HAGERSTOWN, MD. — Michael Forsythe is on the frontlines of America's efforts to keep grocery stores full and food on our tables during the COVID-19 pandemic.
He and his family manage a 166 acre farm, raise 120 cows and maintain a 500 tree orchard in Hagerstown.
They, like many farmers, have felt the rattling effects of the coronavirus.
Michael says over the past few years, the dairy industry has been on the decline. "The dairy industry has been in some pretty difficult times for the last 4 to 5 years. In 2014, we had an outstanding year, since that it’s been a real decline. All the changes that you can [make] have pretty much been done. We’ve already been through a period here of 5 or 6 years of tough times."
COVID-19 poses a financial threat to a long-struggling industry.
Schools and restaurants, two of the biggest consumers of dairy products, have been closed for weeks. During times of decreased demand, farmers receive less money for their offerings.
"In the last several months we’re probably at a 40 percent drop. The last forecast I seen, they’re projecting this to last at least through the summer, 4 or 5 months. Some are saying it could last a year or more. If you lose 40% of your income that’s a tremendous economic loss. And that’s going to be tough to recover," said Michael.
"It's not going to be an overnight fix, it's going to take some time." - Forsythe
The government has allocated funds to help the farming industry rebound. Many farmers have expressed concern about their financial futures.
President Donald J. Trump addressed these concerns in a press conference on May 19, 2020.
He said, "From day one my administration has been determined to protect our nation’s farmers. We have enacted historic tax cuts and helped family farms stay in the family."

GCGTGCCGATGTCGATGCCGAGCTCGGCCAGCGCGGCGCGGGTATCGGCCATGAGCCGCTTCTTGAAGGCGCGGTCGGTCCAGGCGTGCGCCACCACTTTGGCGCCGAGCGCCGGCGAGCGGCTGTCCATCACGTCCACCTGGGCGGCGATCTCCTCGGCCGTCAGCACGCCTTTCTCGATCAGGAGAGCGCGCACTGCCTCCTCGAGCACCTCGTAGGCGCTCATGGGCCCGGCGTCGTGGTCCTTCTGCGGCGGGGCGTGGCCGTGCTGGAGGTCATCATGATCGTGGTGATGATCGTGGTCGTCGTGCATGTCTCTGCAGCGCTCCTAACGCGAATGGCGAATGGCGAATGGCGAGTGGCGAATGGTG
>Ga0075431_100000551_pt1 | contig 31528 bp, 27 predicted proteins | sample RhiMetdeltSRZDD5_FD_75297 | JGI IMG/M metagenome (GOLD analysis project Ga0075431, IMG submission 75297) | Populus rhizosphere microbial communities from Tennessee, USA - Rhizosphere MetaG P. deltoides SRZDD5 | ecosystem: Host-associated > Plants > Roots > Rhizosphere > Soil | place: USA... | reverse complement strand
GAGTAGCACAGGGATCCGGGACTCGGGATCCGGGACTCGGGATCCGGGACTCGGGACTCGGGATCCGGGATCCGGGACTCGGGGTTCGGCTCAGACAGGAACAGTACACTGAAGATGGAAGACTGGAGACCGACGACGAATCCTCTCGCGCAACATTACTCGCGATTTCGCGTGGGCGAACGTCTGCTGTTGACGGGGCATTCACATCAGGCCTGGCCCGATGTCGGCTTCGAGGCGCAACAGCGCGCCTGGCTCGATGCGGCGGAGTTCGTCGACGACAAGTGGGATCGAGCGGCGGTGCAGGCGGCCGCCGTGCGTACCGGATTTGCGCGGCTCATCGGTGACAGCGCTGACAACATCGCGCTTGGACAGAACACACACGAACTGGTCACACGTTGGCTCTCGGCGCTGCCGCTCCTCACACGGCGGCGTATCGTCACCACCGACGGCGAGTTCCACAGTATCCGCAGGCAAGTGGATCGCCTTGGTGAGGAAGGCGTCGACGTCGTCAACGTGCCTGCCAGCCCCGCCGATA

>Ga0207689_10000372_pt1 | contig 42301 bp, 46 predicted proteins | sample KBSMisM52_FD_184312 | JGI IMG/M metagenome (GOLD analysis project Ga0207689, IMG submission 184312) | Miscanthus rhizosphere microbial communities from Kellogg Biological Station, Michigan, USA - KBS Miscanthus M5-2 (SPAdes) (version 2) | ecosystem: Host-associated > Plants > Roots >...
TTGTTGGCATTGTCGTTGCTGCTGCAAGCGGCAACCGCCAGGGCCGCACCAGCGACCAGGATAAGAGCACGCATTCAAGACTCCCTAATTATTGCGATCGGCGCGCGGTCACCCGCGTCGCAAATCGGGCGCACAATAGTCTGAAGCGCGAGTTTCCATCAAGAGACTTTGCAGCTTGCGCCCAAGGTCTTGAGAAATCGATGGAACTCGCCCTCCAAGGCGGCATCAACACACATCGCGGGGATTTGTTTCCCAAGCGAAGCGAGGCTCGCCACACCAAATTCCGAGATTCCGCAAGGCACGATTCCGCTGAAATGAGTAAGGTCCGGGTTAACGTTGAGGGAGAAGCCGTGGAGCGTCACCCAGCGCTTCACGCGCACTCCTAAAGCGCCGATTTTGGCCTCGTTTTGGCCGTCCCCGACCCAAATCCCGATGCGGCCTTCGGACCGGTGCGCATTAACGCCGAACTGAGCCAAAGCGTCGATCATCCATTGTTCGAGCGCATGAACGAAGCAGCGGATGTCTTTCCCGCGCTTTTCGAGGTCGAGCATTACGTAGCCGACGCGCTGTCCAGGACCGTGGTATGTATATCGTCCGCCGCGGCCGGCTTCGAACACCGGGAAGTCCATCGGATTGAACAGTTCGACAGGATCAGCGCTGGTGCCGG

"Through the paycheck protection program, we have approved billions of dollars [as] relief for farmers as a part of our unprecedented coronavirus relief efforts. The paycheck has been a fantastic success as you know," the President continued.
But like many of the farmers we interviewed, Michael says he has not received any government funding or assistance.
"We’ve been told there is a dairy relief type package coming out. We haven’t gotten anything from that yet," Michael explained.
The Forsythes have no plans on leaving farming. They have been farming in Hagerstown for over 100 years. It's in their blood.
"One of the good things that comes out of this is maybe a little more appreciation from the general public of what it takes to produce all the food they do have available to them." - Forsythe
"We start at about 4’o clock in the morning.. If you’re not passionate about this there’s no way you’re going to keep it up, 365 days a year," said Michael of the operation.
As for the future, Michael says,"tighten your belt and hope for the best for a while."